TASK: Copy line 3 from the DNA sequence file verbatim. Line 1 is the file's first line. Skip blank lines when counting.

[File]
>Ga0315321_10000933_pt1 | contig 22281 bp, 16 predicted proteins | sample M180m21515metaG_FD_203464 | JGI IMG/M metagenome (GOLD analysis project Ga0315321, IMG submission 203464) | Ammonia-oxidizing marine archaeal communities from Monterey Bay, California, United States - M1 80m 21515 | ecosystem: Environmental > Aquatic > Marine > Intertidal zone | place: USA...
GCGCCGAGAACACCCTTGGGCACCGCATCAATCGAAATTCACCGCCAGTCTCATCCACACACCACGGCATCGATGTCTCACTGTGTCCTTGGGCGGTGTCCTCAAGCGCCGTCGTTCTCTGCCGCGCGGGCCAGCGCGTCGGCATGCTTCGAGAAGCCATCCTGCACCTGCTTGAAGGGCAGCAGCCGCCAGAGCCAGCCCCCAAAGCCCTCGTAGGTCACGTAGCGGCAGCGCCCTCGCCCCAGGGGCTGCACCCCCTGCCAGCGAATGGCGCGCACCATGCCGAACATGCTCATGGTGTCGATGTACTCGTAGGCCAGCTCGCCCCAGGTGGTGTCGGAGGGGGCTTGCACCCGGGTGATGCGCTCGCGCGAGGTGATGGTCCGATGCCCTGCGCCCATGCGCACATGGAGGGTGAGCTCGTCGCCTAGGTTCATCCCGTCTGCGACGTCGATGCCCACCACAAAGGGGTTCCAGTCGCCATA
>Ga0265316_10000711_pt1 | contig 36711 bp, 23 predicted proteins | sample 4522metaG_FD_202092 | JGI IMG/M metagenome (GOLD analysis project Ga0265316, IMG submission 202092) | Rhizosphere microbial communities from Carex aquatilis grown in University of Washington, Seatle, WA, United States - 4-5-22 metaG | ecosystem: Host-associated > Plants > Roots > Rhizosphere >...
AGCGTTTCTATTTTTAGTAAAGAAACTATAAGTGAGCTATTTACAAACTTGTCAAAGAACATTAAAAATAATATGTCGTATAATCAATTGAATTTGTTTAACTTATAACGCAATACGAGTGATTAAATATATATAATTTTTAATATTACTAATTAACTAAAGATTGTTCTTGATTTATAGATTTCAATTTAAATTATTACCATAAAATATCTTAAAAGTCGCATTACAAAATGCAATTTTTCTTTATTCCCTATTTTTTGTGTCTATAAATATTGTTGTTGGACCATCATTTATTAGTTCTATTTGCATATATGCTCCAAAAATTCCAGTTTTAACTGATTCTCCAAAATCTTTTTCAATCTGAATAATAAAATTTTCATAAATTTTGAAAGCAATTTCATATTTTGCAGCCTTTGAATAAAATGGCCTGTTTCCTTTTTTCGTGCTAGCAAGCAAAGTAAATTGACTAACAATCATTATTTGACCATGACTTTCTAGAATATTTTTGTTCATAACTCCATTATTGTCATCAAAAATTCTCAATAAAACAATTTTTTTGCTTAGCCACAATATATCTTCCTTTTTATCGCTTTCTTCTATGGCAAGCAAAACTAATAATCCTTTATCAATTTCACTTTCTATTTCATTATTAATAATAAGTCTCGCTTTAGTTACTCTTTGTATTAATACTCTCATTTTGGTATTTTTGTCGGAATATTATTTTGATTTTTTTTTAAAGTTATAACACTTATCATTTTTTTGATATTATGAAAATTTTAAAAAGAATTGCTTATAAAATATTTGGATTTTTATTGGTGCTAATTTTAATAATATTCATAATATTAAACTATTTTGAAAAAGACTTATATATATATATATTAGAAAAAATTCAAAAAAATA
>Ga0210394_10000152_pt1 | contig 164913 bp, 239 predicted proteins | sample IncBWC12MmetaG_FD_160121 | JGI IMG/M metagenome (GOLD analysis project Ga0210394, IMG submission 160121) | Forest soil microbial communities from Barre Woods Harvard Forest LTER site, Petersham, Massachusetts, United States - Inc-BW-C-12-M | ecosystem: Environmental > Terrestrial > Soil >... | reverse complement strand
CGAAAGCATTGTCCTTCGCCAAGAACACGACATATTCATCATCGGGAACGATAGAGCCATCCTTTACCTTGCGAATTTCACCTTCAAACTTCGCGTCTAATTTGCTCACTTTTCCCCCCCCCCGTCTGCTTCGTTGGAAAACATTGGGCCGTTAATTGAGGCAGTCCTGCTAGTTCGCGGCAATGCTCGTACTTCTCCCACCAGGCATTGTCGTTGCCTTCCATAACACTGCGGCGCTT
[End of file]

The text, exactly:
>Ga0265316_10000711_pt1 | contig 36711 bp, 23 predicted proteins | sample 4522metaG_FD_202092 | JGI IMG/M metagenome (GOLD analysis project Ga0265316, IMG submission 202092) | Rhizosphere microbial communities from Carex aquatilis grown in University of Washington, Seatle, WA, United States - 4-5-22 metaG | ecosystem: Host-associated > Plants > Roots > Rhizosphere >...